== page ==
Tuesday, August 19, 2014

The Linux Setup - Alex J. Reissig, Writer

Alex is great because he’s a real distro-hopper. By practice, but also by vocation. So his setup has lots of tweaks, no doubt based upon things he’s seen in lots of other distros. I myself distro-hop much less than I used to. Part of it is a need for stability. But another part is knowing (or thinking I know) what I like. Like I’m fairly certain I’ll never be a KDE guy. It’s nothing against KDE — it just doesn’t quite click for me. But Alex reminds us it’s good to kick the tires on new distros, just to see if there’s something we can steal for use in our distro of choice.

You can find more of The Linux Setup here.

You can follow My Linux Rig on Google+ here and follow me on Twitter here.

  1. Who are you, and what do you do?

    My name is Alex J. Reissig, although online you’ll see my pen name…AJ Reissig (AJ being a nickname from my childhood). My background is in chemistry, and my day job is as an analyst at Zimmer PowerStation in Moscow, Ohio (USA). Since there is no rest for the wicked, I also keep myself busy by producing YouTube videos about all things Linux (my channel is https://www.youtube.com/user/freedomredux). I also write novels: political fiction and science fiction (my SciFi blog is ariaprime.com). It is my hope that one day the writing and videos can become my full-time profession, but we’re not there…yet.

  2. Why do you use Linux?

    There’s a few reasons why I’m a Linux user. First, I’m not a follow-the-herd kind of person; I’ve always marched to the beat of my own drum. I also like to try new distributions and play with the latest/greatest software, something you can’t do with Windows or Mac. And while I’m not an anti-closed source person, I’m not a particular fan of Microsoft’s business practices, so using Linux is my little way of giving Microsoft (and Apple) the middle finger. And of course there is the cost factor…why run Windows when you can get a more flexible OS for free?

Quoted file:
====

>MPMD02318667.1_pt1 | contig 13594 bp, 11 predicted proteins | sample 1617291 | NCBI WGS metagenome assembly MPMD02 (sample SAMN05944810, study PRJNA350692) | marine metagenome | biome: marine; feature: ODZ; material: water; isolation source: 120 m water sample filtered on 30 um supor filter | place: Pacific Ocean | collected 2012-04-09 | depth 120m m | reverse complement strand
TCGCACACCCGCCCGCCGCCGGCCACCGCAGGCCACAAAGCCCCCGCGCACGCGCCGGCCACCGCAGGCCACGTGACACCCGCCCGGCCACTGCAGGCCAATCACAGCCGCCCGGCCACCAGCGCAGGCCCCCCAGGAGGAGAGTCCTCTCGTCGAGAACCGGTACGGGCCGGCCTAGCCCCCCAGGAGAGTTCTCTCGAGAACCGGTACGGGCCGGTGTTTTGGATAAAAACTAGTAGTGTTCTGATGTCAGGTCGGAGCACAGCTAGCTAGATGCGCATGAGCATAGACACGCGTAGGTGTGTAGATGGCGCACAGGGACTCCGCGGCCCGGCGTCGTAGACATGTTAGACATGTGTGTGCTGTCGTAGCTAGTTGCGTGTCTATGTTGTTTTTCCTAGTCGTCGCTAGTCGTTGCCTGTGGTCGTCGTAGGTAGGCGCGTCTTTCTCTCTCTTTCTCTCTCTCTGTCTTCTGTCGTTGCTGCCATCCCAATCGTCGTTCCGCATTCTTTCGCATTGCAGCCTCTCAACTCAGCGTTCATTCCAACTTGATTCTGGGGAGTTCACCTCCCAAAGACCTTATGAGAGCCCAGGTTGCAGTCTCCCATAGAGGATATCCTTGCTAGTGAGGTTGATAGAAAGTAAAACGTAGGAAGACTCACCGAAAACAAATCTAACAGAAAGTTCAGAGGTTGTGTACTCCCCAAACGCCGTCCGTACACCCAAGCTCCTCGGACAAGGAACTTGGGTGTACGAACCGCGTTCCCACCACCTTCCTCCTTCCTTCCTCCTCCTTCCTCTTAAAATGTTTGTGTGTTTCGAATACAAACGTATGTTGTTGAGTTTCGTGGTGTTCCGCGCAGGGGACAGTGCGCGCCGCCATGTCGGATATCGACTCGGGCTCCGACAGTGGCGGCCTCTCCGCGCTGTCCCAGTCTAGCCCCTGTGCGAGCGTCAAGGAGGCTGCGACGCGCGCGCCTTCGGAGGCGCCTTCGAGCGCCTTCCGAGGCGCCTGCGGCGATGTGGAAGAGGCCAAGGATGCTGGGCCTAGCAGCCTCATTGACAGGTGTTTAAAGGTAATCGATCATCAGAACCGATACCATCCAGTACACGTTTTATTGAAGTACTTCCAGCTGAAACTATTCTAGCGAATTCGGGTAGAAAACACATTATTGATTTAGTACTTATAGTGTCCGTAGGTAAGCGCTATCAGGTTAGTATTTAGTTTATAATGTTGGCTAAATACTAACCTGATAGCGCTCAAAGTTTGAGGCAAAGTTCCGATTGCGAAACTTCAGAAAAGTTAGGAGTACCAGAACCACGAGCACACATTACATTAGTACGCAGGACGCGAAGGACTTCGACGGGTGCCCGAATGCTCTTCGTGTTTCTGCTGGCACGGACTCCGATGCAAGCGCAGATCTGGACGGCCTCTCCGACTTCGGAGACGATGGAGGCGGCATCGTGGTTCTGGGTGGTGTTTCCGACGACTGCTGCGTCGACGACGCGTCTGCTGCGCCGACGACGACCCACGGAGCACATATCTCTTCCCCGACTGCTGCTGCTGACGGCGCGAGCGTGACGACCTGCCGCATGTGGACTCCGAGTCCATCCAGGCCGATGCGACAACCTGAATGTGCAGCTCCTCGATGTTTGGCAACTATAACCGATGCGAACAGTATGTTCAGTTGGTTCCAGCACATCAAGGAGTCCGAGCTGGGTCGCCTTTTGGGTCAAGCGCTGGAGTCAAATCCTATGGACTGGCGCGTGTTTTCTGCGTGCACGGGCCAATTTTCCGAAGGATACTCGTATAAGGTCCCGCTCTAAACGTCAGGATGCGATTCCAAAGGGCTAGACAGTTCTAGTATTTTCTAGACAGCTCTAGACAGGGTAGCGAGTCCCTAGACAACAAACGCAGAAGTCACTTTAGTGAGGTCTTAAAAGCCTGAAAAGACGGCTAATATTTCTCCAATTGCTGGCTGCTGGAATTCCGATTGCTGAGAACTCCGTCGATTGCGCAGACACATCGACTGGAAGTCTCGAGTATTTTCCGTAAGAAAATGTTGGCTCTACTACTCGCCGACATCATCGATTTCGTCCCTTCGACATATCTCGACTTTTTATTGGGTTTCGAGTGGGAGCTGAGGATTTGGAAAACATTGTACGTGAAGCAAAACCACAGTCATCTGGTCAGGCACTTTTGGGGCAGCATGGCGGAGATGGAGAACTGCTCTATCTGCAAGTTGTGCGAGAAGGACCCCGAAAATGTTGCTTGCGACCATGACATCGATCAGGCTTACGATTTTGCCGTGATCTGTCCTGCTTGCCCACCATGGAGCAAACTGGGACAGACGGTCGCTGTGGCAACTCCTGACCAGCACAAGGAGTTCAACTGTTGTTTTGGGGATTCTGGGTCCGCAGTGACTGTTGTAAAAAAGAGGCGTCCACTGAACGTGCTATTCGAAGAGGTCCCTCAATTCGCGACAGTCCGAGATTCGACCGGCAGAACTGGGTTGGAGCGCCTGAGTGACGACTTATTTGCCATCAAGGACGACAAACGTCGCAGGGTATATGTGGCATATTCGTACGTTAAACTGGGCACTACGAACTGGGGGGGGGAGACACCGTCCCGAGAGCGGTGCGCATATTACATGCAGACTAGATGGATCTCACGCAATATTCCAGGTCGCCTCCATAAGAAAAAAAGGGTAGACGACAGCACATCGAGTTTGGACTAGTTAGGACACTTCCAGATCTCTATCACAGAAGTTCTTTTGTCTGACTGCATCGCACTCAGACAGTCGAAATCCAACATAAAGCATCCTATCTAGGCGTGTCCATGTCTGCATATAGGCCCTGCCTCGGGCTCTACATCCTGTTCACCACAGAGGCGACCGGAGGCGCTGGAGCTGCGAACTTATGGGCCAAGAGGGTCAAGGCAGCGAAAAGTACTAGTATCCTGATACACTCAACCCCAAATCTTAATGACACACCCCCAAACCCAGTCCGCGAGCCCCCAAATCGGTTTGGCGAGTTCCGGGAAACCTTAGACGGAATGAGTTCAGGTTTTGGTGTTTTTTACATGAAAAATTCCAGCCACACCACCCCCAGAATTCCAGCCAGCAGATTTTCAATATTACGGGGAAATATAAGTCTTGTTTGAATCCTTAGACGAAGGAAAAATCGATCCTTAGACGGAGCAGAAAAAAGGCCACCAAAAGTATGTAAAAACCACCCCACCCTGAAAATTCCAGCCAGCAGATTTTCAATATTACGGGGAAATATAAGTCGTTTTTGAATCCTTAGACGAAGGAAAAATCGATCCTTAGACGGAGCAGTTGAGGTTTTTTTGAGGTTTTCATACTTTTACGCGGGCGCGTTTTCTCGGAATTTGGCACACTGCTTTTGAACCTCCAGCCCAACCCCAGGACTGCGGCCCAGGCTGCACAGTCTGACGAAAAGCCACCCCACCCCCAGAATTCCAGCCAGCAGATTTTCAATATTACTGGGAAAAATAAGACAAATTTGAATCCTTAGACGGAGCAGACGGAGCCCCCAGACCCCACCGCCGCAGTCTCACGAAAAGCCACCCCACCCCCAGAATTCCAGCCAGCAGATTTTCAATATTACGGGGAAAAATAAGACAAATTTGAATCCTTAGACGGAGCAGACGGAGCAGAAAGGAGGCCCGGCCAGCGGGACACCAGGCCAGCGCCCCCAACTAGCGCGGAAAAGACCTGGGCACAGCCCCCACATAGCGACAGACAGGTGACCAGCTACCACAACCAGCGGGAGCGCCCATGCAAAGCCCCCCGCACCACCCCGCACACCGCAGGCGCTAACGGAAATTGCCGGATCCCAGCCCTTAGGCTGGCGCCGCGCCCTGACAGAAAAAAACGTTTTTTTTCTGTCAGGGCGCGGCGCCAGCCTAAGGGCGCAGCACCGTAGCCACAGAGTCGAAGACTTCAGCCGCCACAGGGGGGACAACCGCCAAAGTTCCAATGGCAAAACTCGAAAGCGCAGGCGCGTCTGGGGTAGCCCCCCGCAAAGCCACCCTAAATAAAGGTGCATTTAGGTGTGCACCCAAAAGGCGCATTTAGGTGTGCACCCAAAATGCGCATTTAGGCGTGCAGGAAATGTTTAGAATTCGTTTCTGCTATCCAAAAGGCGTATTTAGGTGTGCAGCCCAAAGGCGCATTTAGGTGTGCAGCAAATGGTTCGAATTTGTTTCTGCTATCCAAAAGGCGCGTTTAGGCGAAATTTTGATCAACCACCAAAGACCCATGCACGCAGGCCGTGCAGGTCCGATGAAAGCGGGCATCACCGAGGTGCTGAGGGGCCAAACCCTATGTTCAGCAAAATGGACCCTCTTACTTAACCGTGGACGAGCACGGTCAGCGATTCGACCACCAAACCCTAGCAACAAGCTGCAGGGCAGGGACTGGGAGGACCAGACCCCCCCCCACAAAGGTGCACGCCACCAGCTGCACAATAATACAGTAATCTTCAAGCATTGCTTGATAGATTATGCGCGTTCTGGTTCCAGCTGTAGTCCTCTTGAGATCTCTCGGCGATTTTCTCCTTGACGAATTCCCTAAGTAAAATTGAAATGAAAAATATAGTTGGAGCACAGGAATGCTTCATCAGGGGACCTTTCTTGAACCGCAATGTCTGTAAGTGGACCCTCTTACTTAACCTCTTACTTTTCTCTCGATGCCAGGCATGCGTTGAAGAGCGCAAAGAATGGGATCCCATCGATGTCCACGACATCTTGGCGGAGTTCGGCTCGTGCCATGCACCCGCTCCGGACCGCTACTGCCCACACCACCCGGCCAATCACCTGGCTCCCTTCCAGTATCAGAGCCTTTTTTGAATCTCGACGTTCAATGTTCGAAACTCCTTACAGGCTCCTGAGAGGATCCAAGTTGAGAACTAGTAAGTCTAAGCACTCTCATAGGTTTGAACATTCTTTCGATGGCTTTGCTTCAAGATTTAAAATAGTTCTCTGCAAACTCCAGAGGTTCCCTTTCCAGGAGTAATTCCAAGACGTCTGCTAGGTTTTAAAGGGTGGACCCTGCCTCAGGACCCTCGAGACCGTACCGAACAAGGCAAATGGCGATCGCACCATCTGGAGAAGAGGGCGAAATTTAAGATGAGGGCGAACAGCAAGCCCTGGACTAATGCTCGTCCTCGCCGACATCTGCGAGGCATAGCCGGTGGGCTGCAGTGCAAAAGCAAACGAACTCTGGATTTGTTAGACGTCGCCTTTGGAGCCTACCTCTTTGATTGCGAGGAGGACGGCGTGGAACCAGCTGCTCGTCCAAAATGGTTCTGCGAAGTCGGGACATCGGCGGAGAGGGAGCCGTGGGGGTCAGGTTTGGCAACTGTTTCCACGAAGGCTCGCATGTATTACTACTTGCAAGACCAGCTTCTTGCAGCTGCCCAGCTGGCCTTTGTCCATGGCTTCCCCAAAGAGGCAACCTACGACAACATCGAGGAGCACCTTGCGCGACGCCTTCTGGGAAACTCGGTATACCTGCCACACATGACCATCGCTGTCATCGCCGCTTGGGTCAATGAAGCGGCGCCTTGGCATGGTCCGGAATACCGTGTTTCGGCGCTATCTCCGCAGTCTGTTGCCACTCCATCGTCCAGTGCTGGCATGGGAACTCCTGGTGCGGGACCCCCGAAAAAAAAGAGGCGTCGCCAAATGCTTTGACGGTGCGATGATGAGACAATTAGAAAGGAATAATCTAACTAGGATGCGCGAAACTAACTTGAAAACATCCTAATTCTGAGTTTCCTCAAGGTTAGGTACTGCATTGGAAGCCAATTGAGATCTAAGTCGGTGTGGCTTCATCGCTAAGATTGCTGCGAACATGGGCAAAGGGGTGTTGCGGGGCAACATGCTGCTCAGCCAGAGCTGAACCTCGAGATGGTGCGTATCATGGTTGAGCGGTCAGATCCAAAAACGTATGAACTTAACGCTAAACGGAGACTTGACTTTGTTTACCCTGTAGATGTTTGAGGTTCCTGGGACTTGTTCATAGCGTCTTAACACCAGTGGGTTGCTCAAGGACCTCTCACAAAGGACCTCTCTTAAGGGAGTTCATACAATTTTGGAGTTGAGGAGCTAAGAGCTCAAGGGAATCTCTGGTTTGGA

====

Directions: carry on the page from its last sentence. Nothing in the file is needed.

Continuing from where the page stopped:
3. What distribution do you run on your main desktop/laptop?

    I’m a self professed distro-hopper, and since I produce YouTube review of Linux distros, I typically have 4-5 different operating systems on my desktop at any given time. My current OS of choice is Ubuntu GNOME 14.04, which is my main driver on my desktop computer. On my laptop, I have a highly modified Xubuntu 14.04 setup. I’ve switched the Window manager to Gala (from Elementary OS), swapped out the Thunar file manager for Nemo (from Cinnamon), and a host of other changes.

  4. What desktop environment do you use and why do you use it?

    The GNOME 3 desktop is my favorite environment. While it is a radical departure from traditional desktop layout, once you get used to it, you realize this is a desktop made for people who want to get work done. No icons cluttering up the desktop, tons of extensions to customize it just the way you want it, and you can hotkey to your heart’s content (I love hotkeys!). Some of the extension I use are:

    • Appindicator support
    • Caffeine
    • Clipboard indicator
    • Coverflow alt-tab
    • Drop down terminal
    • Gno-Menu
    • Native window placement
    • Put windows
    • Top icons

    My number two desktop has to be Xfce because it is rock-solid and so versatile.

  5. What one piece of software do you depend upon with this distribution? Why is it so important?

    There’s lots of Linux software that I love, but hands down my can’t-live-without software is Kdenlive. It’s an open source video editor that can perform just as well as editors that cost hundreds of dollars…what’s not to like? Of course, there’s other Linux software that I use on a daily basis, and it would be hard to find suitable replacements. Here are my favorites:

    • Evolution email
    • LibreOffice Writer
    • Simple Screen Recorder
    • GIMP
  6. What kind of hardware do you run this setup on?

    My desktop is an Acer running a quad core AMD processor @3.1GHz and 16GB RAM. Graphics and sound cards are stock, baseline units. I have three hard drives on this unit, one being an SSD for my OS. My laptop is a ThinkPad Edge E430, with i3 processor @2.2GHz and 8GB RAM. It has a 320GB hard drive (standard 5400 RPM) along with a 64GB mSATA, which is where my OS resides.

  7. Will you share a screenshot of your desktop?

    Here’s a shot from my desktop. The background is one-of-a-kind (created in GIMP), and if you’re interested in the theming, I use:

    • Window Borders: Dorian 3.10
    • GTK Theme: Gnomish-Gray
    • Icons: Square
    • GNOME Shell Theme: Zukitwo-Cupertino

Alex Reissig's desktop

Interview conducted June 28, 2014


The Linux Setup is a feature where I interview people about their Linux setups. The concept is borrowed, if not outright stolen, from this site. If you’d like to participate, drop me a line.

You can follow My Linux Rig on Google+ here, follow me on Twitter here, and subscribe to the feed here.


Wednesday, August 13, 2014 Tuesday, August 12, 2014

The Linux Setup - Jason Myers, Systems Software Engineer

Not everyone loves tiling window managers, but people who do really love them. Jason is a tiling fan. And he uses Ubuntu. I’m as guilt as anyone of obsessing over desktop environments, but the great thing about Linux is you can pretty much use whatever desktop you want with whatever distribution you want. That’s kind of freedom and flexibility never ceases to amaze me.